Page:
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New Book Examines Promise of Bioethanol

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In his new book Bioethanol and Natural Resources: Substrates, Chemistry and Engineered Systems (CRC Press), University of Arkansas biologist Ruben Michael Ceballos makes it clear that finding viable alternatives to fossil fuels is an urgent matter.

Ruben Michael Ceballos

“The unsustainable use of natural resources and an increasing demand for energy are two major concerns that must be addressed on a global scale if modern lifestyles are to be continued,” Ceballos wrote.

Biofuels are already here in the form of bioethanol. This fuel is a $1 trillion per year industry in the United States as a partial substitute for gasoline. A holistic approach that includes using less gasoline and investing in the development of promising biofuel production technologies would make the impact of biofuels much greater, he wrote.

But there are technical challenges to overcome. For one thing, the process of converting the cellulose and starch found in corn into fermentable sugars ­– and almost all bioethanol is made from corn – is inefficient and not cost-competitive. Another hurdle is that there are currently no efficient methods to deconstruct cellulose itself, the stringy fiber of a plant and the most abundant biopolymer on the planet, into ethanol without the use of harsh chemicals or cost-prohibitive processes.

Addressing these challenges is of paramount interest to scientists if bioethanol is to become a substitute for liquid fossil fuels. Ceballos reviews both natural and genetically engineered enzymes used in production of biofuels from corn and cellulose, explains how they convert feedstocks into fermentable sugars, and looks at emerging technologies and systems that could increase the efficiency of the process.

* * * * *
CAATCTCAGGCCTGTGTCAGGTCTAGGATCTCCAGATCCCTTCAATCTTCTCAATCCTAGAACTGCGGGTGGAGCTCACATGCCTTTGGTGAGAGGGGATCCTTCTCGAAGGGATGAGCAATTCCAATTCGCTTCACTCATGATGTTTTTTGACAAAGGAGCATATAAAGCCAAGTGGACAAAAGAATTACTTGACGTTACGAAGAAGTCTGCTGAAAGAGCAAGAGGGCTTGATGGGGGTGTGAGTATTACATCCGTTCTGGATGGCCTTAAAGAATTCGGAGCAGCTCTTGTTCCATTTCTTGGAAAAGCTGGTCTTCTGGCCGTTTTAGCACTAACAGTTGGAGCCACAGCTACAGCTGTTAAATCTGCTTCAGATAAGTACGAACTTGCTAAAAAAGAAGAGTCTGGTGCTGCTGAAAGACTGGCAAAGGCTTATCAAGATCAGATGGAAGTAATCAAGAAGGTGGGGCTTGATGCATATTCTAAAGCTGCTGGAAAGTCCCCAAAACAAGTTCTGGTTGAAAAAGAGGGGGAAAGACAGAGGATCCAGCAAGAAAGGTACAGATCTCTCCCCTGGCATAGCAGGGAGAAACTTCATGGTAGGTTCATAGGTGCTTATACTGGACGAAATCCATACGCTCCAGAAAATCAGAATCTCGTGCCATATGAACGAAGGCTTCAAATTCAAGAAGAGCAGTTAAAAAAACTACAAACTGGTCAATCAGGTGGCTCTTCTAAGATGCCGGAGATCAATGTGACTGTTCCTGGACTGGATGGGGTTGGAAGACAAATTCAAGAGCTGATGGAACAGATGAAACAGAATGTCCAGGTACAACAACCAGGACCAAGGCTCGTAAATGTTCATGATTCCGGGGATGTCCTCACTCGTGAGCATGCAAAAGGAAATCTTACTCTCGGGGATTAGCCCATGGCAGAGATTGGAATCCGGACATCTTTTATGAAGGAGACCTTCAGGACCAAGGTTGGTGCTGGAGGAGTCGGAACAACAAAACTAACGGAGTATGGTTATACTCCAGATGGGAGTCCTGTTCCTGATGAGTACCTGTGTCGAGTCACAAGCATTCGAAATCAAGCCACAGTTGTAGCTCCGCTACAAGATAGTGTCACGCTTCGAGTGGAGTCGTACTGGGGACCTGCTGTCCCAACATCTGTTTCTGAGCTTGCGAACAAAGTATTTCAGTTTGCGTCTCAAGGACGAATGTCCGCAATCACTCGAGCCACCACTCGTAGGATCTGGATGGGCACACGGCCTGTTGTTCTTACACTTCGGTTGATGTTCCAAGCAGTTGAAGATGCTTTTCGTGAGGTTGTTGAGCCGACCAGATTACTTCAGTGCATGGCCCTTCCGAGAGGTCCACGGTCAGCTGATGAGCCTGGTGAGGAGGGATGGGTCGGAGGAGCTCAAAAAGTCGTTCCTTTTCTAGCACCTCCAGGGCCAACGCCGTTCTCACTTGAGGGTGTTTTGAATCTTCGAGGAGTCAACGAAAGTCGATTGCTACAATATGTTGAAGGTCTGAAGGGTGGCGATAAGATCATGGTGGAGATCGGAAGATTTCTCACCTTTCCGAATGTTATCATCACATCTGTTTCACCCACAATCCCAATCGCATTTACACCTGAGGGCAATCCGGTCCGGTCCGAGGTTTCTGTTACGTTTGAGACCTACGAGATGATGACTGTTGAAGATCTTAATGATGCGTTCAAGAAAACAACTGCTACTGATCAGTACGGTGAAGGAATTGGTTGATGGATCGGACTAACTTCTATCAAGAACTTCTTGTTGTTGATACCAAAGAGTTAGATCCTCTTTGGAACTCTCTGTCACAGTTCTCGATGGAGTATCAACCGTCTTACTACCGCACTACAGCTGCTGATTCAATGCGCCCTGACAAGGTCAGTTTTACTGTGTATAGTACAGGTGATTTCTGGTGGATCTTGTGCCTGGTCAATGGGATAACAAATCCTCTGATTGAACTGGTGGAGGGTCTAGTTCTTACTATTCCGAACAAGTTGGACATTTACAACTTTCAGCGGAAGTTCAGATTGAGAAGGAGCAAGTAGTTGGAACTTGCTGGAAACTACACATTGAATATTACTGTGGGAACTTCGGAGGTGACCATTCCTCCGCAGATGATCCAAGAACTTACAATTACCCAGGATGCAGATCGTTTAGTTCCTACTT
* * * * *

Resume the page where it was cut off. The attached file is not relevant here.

The book is intended as a supplemental text for graduate or undergraduate students, but it is accessible to dedicated non-academic readers who understand the importance of developing energy alternatives. As Ceballos wrote in the book’s preface, “Liquid fuel must be produced and used with limited and calculated impact on air quality, water quality and availability, food crop lands, geopolitical stability, and other factors that are essential for life on this planet.”

About The Author

Bob Whitby writes about bioscience, geoscience, physics, space and planetary sciences, psychology and sociology. Reach him at 479-575-4737, or whitby@uark.edu.

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